These spelling foibles are fairly small, so one might wonder why I harp on them. I do so because they are indicative of a larger problem with the book. Whenever the action pauses, the author feels the need to have Max try to explain how "magick" works, and the explanations are long, dull, and don't make any sense at all. First, Max insist that he is not a sorcerer, he describes himself as an "alchemist", although in practical terms this appears to be a meaningless distinction. He also posits that he is not using magic, just highly advanced science, comparing his skills to taking a television back to the Sixteenth century. However, Max's skills don't seem to work even like he describes. Max asserts that magic only "influences" things, it doesn't "control" them, supposedly making magic not reliable like science. Then Max goes on to assert all kinds of reliable things about magic: How it can be studied and evaluated, how the Mayan calendar somehow matches up with the first two hundred and sixty asteroids, and how their gravity affects our daily lives and so on. In short, despite Max's constant assurances that magic is inherently unreliable (and thus different from "normal" science) the magic in the book is nothing but reliable.
And the ways used to describe how magic is different from science are just gobbledegook. In reality gravity "only" influences the position of objects, but this does not mean it is not subject to evaluation and scientific inquiry. Gravity does this in a predictable and regular manner. As an aside, I'll point out that astrology, which supposedly "really works" according to August, because of the "influence" of gravity, is, even on that basis, complete hokum. The person standing next to you exerts more gravitational influence on you than Mars, or any of the "two hundred and sixty" asteroids that supposedly link up with the Mayan calendar. I'll also say how very tired I am of the Mayan calendar and how "magical" it is. If August's magic works like gravity, it should be studiable, and more importantly reliable, despite all of his protests that it isn't. And apparently, you study magic by reading all the mythologies of the world and somehow "evaluating" them, despite this supposed unreliability. Because, of course, people working 500, 1,000, or 4,000 years ago were better able to understand how the universe works than we are now. In fact, if magic is inherently unreliable, then it would be inherently unstudiable, as one could not figure out how it works without some regularity. In effect, Englehart is trying to have things all ways: make magic a usable tool, and make it a mysterious and unpredictable force, and connect it with apparently every magical tradition in the world. And in trying to make these irreconcilable ideas work together, Max spends large chunks of the book pontificating nonsense, which makes for tedious reading.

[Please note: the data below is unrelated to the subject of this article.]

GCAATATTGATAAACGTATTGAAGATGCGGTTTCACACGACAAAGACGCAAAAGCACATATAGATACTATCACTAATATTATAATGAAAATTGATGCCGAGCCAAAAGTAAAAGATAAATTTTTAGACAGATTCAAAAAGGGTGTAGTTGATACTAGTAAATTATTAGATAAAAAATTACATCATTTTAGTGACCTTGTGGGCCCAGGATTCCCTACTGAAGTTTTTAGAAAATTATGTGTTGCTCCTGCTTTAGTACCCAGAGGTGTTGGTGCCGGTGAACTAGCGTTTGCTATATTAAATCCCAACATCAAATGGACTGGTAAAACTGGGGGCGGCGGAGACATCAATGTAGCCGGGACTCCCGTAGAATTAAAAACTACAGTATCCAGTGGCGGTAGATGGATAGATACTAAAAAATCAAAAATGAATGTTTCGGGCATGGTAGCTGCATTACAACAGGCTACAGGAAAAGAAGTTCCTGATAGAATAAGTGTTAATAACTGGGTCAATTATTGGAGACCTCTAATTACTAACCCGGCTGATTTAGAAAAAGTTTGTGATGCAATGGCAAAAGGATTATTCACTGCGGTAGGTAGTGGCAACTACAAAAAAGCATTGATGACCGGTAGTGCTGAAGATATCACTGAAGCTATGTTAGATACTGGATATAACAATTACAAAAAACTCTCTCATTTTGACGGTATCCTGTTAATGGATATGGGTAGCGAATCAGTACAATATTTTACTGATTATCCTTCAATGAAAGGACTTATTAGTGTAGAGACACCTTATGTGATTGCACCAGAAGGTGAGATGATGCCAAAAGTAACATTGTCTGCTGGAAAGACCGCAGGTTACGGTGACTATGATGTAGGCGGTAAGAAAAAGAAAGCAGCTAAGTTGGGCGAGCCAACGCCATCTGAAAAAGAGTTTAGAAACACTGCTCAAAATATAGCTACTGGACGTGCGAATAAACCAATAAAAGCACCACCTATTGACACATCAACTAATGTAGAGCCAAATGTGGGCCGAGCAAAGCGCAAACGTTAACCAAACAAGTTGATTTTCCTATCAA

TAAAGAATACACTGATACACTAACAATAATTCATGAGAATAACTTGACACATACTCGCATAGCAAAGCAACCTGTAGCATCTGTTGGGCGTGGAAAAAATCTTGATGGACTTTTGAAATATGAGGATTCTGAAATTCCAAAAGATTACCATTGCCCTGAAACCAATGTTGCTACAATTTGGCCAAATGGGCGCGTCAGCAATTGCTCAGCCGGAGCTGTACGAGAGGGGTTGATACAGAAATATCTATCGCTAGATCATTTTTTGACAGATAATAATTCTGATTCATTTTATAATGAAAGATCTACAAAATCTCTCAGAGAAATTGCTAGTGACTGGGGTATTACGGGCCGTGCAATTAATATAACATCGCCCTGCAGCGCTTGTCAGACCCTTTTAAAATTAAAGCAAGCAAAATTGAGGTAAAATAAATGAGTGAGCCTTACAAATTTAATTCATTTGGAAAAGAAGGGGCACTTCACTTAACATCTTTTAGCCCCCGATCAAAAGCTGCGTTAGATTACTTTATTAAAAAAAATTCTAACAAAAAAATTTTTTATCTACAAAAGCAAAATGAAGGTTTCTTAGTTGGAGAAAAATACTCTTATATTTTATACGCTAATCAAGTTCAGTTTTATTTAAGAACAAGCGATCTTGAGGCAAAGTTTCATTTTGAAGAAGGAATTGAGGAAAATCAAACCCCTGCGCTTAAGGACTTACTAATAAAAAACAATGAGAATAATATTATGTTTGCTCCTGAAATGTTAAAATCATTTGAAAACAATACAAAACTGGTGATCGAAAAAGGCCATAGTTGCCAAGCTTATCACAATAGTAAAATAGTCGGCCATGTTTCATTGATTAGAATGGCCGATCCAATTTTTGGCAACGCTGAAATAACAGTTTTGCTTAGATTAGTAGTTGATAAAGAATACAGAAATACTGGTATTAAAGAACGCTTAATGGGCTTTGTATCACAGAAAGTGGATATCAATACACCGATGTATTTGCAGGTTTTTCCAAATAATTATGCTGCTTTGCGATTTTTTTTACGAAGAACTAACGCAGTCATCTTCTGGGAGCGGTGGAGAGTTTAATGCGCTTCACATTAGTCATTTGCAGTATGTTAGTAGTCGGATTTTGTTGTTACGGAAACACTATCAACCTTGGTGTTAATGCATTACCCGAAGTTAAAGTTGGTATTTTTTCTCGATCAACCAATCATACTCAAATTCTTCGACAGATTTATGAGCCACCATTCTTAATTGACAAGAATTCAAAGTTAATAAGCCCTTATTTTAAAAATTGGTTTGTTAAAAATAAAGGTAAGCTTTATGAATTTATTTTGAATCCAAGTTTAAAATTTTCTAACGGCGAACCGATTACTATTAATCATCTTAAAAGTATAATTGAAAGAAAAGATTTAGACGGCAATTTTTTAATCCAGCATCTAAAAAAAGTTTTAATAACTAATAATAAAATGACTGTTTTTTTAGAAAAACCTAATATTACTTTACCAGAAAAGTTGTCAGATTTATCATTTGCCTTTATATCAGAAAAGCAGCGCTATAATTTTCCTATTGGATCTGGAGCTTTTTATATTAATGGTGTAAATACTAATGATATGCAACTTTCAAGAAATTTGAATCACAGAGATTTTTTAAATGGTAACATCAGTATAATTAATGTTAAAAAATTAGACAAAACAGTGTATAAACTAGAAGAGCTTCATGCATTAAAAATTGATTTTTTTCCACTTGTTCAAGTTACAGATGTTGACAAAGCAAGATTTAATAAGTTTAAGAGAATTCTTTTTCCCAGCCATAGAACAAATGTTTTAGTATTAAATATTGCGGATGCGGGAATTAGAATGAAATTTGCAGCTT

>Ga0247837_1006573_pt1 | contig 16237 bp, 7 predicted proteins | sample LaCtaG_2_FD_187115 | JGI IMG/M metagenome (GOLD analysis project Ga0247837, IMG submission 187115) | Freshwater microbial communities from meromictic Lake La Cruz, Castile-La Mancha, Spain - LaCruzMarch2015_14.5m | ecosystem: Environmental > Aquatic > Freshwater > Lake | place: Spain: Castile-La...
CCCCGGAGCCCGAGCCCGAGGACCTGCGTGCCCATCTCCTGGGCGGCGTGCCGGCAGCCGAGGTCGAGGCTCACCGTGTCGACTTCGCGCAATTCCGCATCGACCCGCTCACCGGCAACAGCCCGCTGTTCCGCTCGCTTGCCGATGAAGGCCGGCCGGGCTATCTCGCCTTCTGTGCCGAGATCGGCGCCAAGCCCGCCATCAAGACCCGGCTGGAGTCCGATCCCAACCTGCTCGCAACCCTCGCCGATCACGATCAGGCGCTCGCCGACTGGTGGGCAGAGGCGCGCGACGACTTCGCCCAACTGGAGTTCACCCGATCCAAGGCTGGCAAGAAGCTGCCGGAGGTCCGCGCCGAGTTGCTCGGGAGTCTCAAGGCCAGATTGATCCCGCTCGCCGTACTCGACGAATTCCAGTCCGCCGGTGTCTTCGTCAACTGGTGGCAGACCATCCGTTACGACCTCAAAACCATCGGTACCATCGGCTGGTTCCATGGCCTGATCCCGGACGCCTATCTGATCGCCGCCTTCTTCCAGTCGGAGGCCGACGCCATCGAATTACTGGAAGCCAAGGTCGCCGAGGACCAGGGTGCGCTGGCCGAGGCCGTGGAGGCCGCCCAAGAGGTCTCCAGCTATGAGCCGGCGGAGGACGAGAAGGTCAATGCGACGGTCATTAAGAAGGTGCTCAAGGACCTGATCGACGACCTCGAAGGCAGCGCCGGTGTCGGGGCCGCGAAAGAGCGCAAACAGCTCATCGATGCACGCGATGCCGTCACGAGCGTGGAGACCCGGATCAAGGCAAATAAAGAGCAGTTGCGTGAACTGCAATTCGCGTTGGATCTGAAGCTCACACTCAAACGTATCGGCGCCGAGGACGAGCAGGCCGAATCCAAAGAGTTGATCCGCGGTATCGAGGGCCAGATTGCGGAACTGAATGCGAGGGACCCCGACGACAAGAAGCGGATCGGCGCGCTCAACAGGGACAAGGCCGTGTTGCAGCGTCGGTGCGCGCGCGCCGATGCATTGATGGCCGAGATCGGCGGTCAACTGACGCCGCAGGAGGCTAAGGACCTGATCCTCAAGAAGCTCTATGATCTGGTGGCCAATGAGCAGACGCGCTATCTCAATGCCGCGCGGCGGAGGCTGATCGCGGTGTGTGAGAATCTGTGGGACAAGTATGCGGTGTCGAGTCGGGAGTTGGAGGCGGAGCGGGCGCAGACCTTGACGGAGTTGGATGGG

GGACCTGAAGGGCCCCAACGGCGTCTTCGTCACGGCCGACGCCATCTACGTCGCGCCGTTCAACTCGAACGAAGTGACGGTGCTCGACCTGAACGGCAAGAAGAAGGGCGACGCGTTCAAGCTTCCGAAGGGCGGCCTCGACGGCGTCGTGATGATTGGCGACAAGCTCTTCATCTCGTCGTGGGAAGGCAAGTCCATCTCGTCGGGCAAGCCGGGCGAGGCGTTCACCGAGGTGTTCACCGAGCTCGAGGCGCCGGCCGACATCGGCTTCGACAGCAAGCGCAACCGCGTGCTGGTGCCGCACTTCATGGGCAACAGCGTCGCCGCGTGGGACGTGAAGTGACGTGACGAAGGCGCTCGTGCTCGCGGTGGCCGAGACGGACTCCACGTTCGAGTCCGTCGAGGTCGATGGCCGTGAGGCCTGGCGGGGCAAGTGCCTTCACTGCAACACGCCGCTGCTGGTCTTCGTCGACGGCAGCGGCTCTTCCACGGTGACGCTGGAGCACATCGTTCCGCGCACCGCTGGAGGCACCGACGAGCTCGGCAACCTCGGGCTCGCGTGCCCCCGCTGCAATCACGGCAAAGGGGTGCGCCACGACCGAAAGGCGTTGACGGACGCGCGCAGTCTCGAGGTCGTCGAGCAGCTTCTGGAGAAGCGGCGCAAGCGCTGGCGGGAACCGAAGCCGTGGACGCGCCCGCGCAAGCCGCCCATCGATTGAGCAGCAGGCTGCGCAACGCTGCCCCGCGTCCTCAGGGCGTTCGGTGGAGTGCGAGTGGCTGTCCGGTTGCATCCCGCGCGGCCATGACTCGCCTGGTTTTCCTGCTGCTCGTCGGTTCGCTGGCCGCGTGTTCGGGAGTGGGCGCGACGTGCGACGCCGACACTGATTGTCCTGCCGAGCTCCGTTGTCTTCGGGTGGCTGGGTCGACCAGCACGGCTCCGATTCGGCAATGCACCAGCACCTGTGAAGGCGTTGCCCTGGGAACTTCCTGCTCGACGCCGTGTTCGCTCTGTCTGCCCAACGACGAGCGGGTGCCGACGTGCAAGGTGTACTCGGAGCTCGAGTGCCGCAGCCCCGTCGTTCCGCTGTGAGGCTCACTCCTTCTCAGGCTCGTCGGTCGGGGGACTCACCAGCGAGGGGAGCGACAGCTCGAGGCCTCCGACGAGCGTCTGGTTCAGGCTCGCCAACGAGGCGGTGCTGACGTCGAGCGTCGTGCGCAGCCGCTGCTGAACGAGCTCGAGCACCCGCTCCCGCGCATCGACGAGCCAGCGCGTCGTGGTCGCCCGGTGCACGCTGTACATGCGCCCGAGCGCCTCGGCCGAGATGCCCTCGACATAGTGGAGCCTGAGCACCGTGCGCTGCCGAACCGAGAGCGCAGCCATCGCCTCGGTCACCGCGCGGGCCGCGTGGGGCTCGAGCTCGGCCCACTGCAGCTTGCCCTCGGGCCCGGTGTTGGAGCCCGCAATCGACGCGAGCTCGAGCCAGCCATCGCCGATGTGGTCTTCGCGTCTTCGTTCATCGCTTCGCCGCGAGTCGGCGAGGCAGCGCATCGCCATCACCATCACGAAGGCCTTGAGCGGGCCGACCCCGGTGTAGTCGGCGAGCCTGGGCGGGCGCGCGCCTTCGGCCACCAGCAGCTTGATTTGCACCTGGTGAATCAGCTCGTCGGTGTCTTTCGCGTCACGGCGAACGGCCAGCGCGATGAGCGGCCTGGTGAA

Of course, magic use is also apparently pretty common in the Caribbean and Suriname (because, presumably, they haven't been contaminated with silly ideas like "science"), with magical casters popping out of the woodwork left and right, which makes one wonder why those regions are so desperately poor. This is one of the random inconsistencies that make the book so frustrating, like the author came up with some cool ideas, but didn't bother to think them through for even five minutes.